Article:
Jennings, Louis John (DNB01)
JENNINGS, LOUIS JOHN (1836–1893), journalist and politician, son of John Jennings, a member of an old Norfolk family, was born on 12 May 1836. Before he was twenty-five he became connected with the 'Times,' for which journal he was sent to India as special correspondent in 1863. For some time he was editor of the 'Times of India.' After the civil war he was the representative of the 'Times' in America, as successor to Dr. Charles Mackay [q. v.] In 1867 he published 'Eighty Years of Republican Government in the United States,' London, 1868, cr. 8vo, and in the same year he married Madeline, daughter of David Henriques of New York. He settled in New York and became the editor of the 'New York Times.' The municipal government of the city had fallen into the hands of the Tammany Ring and 'Boss' Tweed. Jennings, undeterred by threats of personal violence, and even of murder, during many months exposed the malpractices in his newspaper, and finally had the satisfaction of seeing the corrupt organisation broken up through his public-spirited and courageous efforts, and the ring-leaders, who had defrauded their fellow-citizens of millions of dollars, punished. This remarkable achievement was commemorated by a testimonial to Jennings, signed by representatives of the best classes in New York.
Jennings returned to London in 1876 to devote himself to literature, founded and edited 'The Week,' a newspaper which did not meet with much success, and became a contributor to the 'Quarterly Review,' for the publisher of which, John Murray, he acted as reader. In 1877 he had charge of the city article in the 'World.' He was an active pedestrian, and published 'Field Paths and Green Lanes: being Country Walks, chiefly in Surrey and Sussex' (1877 &c. five editions), followed by 'Rambles among the Hills in the Peak of Derbyshire and the South Downs' (1880), with some charming wood-cuts after sketches by Mr. A. H. Hallam Murray. These volumes have nothing of the formal character of guide-books, but are racy descriptions of secluded country paths interspersed with stories of quaint rural wayfarers. In 1882-3 he wrote a novel, 'The Millionaire,' said to depict Jay Gould, the American, which appeared in 'Blackwood's Magazine,' and was afterwards published anonymously (1883, 3 vols.)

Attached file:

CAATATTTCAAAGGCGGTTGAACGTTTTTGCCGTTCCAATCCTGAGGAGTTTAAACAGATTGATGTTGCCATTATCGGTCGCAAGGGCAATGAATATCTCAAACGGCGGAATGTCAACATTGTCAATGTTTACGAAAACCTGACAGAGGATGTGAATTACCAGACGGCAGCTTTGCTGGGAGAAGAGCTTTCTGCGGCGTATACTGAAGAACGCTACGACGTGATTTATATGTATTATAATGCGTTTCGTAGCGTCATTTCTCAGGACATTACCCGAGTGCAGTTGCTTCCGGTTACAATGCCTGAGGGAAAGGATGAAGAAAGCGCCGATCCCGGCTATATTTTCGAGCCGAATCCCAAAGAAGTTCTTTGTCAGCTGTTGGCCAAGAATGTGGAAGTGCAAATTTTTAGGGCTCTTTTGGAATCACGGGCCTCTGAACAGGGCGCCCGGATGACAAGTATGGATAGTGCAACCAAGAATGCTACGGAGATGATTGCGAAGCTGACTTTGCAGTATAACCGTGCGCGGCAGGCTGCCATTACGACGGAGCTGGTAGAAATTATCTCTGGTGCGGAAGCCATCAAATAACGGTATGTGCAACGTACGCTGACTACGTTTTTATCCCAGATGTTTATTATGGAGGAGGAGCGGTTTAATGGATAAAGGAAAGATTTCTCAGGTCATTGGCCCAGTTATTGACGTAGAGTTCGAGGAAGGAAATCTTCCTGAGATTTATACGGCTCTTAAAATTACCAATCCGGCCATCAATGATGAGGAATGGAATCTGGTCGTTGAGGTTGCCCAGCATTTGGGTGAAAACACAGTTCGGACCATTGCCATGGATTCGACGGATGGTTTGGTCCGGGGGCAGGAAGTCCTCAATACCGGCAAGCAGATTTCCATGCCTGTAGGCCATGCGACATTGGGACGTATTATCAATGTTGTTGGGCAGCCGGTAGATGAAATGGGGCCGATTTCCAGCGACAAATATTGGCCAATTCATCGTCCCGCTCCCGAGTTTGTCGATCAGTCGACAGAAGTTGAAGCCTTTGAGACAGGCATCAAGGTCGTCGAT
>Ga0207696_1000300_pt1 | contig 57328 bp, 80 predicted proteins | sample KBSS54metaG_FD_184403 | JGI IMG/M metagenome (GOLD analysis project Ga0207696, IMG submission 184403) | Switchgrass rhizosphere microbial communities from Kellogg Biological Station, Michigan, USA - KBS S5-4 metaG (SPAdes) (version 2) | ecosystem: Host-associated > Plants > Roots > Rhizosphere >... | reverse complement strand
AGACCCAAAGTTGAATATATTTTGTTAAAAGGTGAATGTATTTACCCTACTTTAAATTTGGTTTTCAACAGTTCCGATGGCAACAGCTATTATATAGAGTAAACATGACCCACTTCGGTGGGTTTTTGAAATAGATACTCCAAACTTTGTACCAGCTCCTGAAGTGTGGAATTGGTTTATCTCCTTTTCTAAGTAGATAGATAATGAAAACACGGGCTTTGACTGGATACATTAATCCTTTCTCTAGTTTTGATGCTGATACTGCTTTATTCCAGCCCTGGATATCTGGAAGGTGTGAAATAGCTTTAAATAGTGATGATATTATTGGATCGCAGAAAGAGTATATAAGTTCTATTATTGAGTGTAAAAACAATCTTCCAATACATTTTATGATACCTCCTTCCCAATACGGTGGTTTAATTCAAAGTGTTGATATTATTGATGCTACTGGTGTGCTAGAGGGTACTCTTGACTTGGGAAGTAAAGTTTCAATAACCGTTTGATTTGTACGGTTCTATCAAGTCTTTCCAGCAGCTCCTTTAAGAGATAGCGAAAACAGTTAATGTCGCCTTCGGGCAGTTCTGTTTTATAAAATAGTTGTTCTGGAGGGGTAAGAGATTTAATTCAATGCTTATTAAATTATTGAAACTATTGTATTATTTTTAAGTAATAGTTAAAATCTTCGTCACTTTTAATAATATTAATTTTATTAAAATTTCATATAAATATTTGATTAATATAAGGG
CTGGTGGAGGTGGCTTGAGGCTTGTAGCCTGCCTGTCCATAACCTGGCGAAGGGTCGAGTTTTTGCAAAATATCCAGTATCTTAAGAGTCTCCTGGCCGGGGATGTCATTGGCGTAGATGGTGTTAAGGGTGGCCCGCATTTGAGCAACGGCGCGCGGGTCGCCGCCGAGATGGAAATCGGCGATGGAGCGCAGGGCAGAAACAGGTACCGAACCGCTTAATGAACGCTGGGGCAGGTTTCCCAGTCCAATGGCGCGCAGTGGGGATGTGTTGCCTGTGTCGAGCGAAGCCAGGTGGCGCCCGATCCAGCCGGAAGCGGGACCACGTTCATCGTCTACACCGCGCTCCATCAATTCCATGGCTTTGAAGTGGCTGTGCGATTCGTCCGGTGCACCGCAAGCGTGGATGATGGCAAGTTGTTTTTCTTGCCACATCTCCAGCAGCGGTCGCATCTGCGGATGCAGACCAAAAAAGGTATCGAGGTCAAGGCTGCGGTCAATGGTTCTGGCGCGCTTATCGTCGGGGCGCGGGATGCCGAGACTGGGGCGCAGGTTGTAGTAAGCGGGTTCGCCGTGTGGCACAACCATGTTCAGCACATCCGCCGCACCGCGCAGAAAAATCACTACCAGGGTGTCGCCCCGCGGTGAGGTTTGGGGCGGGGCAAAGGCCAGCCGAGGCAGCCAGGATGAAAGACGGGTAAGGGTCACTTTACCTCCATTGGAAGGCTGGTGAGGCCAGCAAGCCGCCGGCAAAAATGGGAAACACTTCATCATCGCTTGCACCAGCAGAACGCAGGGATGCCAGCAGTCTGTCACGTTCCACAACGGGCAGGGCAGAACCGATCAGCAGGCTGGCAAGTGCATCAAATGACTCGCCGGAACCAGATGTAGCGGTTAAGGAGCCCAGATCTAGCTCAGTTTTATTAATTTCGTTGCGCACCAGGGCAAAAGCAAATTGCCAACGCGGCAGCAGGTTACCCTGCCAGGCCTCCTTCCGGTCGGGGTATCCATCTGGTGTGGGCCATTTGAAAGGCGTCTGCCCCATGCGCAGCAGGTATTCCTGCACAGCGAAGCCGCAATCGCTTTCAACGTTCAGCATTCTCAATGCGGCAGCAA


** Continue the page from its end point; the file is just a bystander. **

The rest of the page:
His most important literary undertaking was to edit 'The Croker Papers: the Correspondence and Diaries of the late Rt. Hon. John Wilson Croker, Secretary to the Admiralty from 1809 to 1830' (London, 1884, 3 vols. 8vo; 2nd edit, revised, 1885), a duty which he performed with much skill and judgment. In November 1885 and July 1886 he was elected M.P. for Stockport in the conservative interest, and became absorbed in politics. He was a follower of Lord Randolph Churchill [q. v. Suppl.], but dissociated himself when Lord Randolph attacked the appointment of the Parnell commission in 1889. His last literary work was to edit Lord Randolph Churchill's 'Speeches, with Notes and Introduction' (1889, 2 vols. 8vo). He acted as London correspondent of the 'New York Herald,' and published 'Mr. Gladstone: a Study' (1887, cr. 8vo, several editions), a severe party attack criticised by Mr. H. J. Leech in 'Mr. Gladstone and his Reviler,' 1888. After two years' illness he died on 9 Feb. 1893, at Elm Park Gardens, London, aged 56, leaving a widow and children.[Athenæum, 18 Feb. 1893, p. 221; Men and Women of the Time, 1891, 13th edit. p. 500; Supplement to Allibone's Dictionary, 1891, ii. 908; Times, 10 Feb. p. 5, and 11 Feb. 1893, p. 1.]